Archives for category: Linux

I’ve been using connected networks since the BBS, gopher, and packet radio days.  Since that time, getting connected has always been somewhat of a mixed bag in-terms of availability and stability.  Enter 2018 when I recently moved to one of the several Utah cities (Brigham City, Centerville, Layton, Lindon, Midvale, Murray, Orem, Payson, Perry, Tremonton, and West Valley City) that have access to the UTOPIA network and XMission.  Network speeds (250Mbs to 10Gbps) are truly much more than I need, latency (1-2ms) is very low, and my connection is solid and stable 24/7.  Trifecta.  Bandwidth is not shared with my neighbors as I have a dedicated connection from my home, through UTOPIA, all way to my XMission ISPNirvanaBliss.

Screen Shot 2018-12-28 at 12.17.17 AM.jpgInstallation was very easy.  UTOPIA came out before install day to discuss where to run fiber across my property and into my home.  During install they ran a conduit under my driveway and made a very small hole next to my electric meter for a pathway into my garage to run the fiber bundle.  If I remember correctly there were 4 fibers in the bundle, but only one is needed.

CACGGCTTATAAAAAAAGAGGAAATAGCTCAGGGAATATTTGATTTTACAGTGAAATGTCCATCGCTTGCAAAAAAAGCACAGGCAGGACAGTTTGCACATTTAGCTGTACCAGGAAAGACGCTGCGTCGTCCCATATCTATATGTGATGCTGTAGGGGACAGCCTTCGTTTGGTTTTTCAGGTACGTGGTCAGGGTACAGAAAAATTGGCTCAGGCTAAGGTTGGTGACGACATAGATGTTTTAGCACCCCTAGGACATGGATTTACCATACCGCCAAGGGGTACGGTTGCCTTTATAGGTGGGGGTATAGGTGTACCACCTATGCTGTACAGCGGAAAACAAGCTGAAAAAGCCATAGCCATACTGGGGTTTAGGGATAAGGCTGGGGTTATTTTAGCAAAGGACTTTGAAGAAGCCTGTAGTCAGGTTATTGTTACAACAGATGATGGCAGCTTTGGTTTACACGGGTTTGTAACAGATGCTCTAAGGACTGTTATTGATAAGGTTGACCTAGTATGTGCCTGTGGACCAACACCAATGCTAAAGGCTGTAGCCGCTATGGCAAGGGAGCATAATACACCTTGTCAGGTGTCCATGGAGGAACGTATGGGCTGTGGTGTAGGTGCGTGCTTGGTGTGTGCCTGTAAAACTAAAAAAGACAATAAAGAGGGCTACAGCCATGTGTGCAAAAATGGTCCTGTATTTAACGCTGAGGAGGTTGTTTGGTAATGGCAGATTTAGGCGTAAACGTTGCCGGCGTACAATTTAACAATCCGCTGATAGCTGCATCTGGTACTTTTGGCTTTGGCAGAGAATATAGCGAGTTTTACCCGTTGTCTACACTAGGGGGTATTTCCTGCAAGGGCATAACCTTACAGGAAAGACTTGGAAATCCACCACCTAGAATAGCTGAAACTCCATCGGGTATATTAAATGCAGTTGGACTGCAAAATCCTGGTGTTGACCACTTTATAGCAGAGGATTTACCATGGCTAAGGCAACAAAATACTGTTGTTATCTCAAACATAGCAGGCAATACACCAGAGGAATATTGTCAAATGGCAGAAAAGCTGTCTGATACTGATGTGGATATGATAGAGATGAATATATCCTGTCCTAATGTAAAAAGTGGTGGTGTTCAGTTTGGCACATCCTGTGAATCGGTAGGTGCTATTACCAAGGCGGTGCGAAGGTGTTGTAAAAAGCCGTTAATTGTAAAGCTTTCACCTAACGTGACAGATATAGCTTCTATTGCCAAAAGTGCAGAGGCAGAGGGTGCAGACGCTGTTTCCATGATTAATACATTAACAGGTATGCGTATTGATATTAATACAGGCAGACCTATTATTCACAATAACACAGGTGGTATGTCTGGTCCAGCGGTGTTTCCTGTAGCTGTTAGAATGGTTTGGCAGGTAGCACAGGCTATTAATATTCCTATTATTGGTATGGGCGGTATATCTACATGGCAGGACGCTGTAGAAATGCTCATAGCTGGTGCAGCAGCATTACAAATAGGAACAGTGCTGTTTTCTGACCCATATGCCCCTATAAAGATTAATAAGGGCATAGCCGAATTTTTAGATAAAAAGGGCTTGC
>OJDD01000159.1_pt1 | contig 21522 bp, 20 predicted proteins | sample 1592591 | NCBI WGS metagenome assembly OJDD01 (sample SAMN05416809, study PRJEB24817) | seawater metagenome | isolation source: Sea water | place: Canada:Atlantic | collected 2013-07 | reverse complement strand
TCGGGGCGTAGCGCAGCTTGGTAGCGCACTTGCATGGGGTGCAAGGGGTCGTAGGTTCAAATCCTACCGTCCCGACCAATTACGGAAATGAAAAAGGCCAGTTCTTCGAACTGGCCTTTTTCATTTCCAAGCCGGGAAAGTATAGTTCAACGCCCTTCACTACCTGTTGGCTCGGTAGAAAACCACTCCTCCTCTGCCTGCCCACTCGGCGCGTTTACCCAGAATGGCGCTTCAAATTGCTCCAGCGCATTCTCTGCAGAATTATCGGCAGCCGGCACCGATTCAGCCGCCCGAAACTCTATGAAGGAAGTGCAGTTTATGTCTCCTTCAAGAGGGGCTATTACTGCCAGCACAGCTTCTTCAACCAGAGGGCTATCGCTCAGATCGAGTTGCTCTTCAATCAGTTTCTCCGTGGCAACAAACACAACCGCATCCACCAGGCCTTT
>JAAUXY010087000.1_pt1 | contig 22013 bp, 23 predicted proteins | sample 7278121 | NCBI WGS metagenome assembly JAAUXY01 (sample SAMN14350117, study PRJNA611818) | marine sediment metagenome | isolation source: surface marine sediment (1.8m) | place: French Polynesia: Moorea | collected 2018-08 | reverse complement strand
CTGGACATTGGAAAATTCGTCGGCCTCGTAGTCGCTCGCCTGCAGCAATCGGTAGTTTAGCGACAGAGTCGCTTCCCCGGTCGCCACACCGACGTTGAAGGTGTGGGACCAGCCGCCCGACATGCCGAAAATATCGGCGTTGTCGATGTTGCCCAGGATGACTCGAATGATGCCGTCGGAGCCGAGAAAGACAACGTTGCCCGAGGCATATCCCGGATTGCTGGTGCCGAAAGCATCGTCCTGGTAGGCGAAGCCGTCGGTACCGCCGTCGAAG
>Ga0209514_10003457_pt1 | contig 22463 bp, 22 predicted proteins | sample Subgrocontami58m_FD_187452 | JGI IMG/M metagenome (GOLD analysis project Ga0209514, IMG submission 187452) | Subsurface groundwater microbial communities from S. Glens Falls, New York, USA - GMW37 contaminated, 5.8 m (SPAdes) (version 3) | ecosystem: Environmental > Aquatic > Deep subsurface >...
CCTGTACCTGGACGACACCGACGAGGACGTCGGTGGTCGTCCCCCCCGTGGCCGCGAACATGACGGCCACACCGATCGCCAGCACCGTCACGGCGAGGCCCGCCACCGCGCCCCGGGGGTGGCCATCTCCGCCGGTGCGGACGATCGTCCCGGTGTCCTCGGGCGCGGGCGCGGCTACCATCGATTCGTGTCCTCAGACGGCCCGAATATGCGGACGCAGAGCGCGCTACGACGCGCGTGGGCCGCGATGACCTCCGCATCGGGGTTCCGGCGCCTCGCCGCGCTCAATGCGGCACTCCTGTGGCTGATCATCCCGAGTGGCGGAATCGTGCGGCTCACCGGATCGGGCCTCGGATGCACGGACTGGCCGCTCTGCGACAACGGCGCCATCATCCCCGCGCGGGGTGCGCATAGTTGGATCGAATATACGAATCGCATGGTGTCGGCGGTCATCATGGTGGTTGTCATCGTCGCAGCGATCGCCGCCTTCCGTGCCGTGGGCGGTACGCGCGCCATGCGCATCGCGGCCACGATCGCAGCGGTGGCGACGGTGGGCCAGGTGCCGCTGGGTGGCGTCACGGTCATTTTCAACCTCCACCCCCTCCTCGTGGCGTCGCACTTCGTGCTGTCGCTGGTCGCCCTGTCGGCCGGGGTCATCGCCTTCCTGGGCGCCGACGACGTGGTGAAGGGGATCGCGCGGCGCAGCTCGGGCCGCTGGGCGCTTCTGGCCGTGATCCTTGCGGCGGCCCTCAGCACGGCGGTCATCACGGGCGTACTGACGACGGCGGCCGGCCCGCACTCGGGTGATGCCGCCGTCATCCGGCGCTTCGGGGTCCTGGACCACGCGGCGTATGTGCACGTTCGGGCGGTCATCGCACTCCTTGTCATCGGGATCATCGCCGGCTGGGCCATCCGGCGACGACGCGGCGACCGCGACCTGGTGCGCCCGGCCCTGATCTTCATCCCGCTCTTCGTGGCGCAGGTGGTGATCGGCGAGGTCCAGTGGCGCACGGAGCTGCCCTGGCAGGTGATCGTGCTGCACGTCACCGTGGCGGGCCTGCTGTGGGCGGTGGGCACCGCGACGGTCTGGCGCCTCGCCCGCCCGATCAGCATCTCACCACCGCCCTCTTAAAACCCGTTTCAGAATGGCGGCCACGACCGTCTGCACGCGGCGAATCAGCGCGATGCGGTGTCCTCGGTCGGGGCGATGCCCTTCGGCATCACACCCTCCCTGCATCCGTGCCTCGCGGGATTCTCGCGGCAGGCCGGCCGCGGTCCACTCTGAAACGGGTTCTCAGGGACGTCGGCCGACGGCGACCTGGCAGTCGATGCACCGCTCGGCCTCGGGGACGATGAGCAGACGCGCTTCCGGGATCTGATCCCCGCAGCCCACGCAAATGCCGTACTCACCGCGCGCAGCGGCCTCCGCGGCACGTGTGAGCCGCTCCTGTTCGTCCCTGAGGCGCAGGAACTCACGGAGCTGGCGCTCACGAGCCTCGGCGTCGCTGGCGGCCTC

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From there they installed their modem and connected into my Cat 6 wiring in my home.  They left plenty of extra coiled up fiber in my wall in case they ever need to make modifications.  I decided to install an in-wall enclosure in my garage wall to house everything.

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Ok, now for the good part.  I’m paying $67.00/mo total (no taxes!) for 250Mbs service.  There were no startup fees, no deposits, and no rental fees.  And me and a friend both got $50 off for signing up as an XMission referral.  You can use my name BLAKE GONZALES to get $50 off when signing up with UTOPIA and XMission!

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LSUindustrypanelI’ve been invited to represent Dell and speak at LSU’s upcoming HPC Industry Panel.  It’s exciting to go back to my alma mater!  Students from across LSU’s summer research programs will be in attendance.

It’s just too bad this didn’t happen a month later so I could catch an LSU football game in Death Valley!  At least I will get a chance to see SuperMike-II which I had a considerable role in designing.